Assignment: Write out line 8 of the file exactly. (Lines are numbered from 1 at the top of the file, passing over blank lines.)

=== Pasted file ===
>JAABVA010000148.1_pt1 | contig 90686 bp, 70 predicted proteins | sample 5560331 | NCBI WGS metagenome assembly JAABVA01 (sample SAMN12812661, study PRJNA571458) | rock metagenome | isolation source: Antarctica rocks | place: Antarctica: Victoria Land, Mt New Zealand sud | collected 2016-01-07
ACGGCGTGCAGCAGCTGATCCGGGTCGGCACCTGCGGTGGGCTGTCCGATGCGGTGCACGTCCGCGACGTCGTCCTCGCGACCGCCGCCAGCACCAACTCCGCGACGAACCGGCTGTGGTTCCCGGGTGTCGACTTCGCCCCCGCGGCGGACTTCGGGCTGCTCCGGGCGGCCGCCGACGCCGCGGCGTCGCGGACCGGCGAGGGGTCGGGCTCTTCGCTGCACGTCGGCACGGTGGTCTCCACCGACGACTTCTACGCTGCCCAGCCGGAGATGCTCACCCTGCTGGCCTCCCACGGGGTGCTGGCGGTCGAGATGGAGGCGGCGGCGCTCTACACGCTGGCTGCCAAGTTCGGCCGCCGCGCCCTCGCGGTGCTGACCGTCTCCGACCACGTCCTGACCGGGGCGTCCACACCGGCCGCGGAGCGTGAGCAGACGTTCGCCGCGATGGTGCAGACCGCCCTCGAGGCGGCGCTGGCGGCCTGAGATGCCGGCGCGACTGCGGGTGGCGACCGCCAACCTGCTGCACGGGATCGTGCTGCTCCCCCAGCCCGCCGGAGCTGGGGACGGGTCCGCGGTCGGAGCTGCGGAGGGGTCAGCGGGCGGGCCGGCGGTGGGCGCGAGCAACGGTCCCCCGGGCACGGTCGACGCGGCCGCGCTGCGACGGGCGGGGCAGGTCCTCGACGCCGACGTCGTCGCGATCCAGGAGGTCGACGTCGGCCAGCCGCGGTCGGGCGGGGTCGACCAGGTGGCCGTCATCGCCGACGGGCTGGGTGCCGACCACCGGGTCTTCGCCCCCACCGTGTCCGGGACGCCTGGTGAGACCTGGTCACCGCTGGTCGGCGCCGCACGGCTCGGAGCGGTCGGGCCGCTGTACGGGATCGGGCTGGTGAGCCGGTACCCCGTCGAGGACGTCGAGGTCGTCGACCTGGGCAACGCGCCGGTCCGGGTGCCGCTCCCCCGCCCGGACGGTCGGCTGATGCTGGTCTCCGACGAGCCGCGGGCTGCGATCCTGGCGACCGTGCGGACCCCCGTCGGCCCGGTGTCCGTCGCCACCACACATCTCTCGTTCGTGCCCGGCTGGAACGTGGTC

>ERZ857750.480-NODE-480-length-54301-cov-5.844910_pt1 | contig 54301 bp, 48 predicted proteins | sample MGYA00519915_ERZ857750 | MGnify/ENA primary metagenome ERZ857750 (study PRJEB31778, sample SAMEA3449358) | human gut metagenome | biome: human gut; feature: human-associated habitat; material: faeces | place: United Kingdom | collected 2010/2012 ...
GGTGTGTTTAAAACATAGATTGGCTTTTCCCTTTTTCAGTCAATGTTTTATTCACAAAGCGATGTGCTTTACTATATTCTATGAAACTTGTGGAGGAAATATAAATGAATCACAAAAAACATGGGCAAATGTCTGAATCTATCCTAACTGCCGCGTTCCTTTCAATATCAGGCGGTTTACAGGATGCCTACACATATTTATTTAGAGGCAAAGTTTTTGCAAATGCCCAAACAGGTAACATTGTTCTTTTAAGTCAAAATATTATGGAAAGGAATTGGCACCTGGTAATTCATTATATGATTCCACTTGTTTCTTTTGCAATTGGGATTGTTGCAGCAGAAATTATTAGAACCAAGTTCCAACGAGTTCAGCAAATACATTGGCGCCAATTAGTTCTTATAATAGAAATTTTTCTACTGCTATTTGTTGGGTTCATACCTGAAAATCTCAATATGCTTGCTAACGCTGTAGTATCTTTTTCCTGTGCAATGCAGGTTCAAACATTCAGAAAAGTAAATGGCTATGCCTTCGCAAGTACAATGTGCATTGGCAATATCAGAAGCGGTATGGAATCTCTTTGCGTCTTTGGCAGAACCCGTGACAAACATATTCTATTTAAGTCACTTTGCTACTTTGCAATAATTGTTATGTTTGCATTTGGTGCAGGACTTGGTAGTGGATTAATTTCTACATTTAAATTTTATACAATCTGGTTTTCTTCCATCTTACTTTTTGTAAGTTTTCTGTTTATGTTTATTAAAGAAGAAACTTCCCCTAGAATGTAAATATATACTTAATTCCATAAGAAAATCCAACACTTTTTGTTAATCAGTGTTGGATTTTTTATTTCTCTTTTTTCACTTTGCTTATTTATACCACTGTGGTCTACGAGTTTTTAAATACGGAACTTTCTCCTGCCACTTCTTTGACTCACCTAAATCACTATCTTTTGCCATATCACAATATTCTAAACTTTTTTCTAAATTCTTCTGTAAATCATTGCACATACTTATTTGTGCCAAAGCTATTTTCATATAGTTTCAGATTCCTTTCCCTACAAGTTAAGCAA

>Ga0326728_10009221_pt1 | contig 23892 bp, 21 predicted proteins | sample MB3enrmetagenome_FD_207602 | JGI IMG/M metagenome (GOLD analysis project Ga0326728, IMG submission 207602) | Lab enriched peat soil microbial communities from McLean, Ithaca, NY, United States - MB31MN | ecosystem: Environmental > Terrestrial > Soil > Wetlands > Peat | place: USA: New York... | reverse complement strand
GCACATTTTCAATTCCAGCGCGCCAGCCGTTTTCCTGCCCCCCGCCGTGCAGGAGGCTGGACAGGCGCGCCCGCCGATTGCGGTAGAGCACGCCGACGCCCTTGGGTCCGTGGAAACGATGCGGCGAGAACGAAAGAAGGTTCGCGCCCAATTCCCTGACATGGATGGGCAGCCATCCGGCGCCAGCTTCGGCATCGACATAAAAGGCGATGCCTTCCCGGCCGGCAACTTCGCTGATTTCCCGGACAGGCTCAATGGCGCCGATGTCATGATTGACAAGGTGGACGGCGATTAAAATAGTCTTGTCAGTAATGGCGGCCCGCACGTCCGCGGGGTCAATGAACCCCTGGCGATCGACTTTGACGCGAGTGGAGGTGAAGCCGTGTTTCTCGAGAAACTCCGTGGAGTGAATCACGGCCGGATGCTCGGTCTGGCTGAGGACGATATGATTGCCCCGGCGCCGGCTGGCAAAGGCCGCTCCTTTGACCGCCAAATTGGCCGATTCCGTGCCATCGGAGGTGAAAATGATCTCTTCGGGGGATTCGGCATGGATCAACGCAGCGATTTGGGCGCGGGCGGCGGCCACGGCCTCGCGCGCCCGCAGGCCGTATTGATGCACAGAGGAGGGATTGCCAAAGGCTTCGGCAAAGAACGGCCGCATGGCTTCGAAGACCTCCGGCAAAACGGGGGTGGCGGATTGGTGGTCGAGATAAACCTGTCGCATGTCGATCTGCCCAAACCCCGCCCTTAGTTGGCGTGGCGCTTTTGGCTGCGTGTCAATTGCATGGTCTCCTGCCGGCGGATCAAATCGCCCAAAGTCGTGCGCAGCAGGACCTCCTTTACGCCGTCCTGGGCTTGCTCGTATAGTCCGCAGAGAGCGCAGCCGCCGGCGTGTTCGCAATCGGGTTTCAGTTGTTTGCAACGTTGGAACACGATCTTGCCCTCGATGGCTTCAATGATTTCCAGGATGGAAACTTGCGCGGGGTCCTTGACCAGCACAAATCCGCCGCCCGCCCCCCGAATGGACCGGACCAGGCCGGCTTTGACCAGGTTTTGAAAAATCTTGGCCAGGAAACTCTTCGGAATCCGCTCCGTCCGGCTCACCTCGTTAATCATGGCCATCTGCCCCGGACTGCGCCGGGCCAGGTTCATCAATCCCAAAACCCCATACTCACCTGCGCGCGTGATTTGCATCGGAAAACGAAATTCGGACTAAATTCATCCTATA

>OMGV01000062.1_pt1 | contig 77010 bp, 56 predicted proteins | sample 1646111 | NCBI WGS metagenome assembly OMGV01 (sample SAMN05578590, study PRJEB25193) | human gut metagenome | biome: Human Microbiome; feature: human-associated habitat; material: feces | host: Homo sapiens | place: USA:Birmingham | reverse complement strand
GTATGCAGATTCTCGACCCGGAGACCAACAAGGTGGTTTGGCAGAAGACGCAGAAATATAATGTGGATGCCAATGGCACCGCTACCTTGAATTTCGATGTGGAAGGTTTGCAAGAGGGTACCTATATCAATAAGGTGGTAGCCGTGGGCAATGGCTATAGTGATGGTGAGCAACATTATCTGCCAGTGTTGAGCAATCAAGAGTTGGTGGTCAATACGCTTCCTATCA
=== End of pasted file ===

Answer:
GTATGCAGATTCTCGACCCGGAGACCAACAAGGTGGTTTGGCAGAAGACGCAGAAATATAATGTGGATGCCAATGGCACCGCTACCTTGAATTTCGATGTGGAAGGTTTGCAAGAGGGTACCTATATCAATAAGGTGGTAGCCGTGGGCAATGGCTATAGTGATGGTGAGCAACATTATCTGCCAGTGTTGAGCAATCAAGAGTTGGTGGTCAATACGCTTCCTATCA